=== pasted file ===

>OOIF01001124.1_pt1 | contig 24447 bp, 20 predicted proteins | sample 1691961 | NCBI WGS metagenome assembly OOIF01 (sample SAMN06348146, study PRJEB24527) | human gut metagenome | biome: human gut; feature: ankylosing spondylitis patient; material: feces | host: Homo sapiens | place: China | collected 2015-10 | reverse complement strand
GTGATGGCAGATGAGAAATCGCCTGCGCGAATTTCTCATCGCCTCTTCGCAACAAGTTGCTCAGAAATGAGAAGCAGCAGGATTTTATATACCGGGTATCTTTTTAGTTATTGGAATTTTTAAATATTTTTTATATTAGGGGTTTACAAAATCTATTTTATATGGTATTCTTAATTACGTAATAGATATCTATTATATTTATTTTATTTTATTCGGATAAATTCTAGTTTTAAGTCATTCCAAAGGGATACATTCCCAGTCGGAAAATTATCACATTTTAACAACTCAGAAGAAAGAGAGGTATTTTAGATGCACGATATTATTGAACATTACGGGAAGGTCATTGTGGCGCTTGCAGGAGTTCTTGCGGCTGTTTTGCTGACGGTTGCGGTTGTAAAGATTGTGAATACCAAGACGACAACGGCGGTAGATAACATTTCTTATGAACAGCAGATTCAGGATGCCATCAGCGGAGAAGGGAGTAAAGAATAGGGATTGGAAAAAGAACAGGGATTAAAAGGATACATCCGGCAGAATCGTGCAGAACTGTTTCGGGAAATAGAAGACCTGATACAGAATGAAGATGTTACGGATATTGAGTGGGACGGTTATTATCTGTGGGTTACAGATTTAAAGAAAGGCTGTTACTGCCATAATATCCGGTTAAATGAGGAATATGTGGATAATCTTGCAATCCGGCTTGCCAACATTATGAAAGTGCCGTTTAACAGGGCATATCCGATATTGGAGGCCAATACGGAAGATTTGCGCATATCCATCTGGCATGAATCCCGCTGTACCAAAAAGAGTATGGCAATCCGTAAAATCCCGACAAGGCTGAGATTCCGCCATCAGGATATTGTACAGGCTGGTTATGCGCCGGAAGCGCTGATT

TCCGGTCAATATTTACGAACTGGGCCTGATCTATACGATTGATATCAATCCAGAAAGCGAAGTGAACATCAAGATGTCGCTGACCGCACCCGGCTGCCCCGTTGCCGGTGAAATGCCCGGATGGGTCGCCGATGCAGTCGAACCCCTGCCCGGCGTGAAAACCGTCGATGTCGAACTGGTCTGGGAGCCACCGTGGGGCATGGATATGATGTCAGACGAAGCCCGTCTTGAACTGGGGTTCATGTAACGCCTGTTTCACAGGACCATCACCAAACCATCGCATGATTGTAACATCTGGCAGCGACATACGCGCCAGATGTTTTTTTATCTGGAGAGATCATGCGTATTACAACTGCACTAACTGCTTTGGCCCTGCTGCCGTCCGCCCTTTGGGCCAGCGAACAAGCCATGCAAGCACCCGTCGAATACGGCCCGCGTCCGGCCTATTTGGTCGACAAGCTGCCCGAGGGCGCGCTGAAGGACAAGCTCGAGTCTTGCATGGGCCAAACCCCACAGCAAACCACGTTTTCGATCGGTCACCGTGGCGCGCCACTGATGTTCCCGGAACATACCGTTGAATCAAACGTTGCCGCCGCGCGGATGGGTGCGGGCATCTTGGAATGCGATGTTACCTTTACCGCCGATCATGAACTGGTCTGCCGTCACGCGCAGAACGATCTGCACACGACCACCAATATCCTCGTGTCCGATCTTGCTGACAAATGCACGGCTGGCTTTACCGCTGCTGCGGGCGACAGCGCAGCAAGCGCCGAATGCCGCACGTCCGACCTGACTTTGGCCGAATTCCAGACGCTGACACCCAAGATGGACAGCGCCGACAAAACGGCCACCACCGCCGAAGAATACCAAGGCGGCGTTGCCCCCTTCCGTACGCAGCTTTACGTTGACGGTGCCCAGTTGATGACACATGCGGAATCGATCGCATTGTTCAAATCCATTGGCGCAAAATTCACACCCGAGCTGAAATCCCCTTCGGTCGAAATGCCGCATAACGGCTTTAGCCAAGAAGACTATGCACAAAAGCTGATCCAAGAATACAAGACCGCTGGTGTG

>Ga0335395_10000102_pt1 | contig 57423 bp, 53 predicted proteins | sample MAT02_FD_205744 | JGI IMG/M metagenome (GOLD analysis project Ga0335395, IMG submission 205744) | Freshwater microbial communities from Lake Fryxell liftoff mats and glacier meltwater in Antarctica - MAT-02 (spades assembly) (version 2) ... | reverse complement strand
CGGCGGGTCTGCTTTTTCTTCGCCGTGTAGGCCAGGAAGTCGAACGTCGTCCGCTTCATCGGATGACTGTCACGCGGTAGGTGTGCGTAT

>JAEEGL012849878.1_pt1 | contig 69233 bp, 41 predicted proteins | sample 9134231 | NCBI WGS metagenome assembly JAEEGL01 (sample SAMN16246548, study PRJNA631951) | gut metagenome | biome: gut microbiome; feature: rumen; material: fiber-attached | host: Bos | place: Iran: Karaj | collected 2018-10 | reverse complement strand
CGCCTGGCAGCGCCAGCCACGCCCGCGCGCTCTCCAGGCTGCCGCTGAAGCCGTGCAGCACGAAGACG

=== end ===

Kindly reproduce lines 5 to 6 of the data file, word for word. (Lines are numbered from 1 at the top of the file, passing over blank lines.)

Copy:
CGGCGGGTCTGCTTTTTCTTCGCCGTGTAGGCCAGGAAGTCGAACGTCGTCCGCTTCATCGGATGACTGTCACGCGGTAGGTGTGCGTAT

>JAEEGL012849878.1_pt1 | contig 69233 bp, 41 predicted proteins | sample 9134231 | NCBI WGS metagenome assembly JAEEGL01 (sample SAMN16246548, study PRJNA631951) | gut metagenome | biome: gut microbiome; feature: rumen; material: fiber-attached | host: Bos | place: Iran: Karaj | collected 2018-10 | reverse complement strand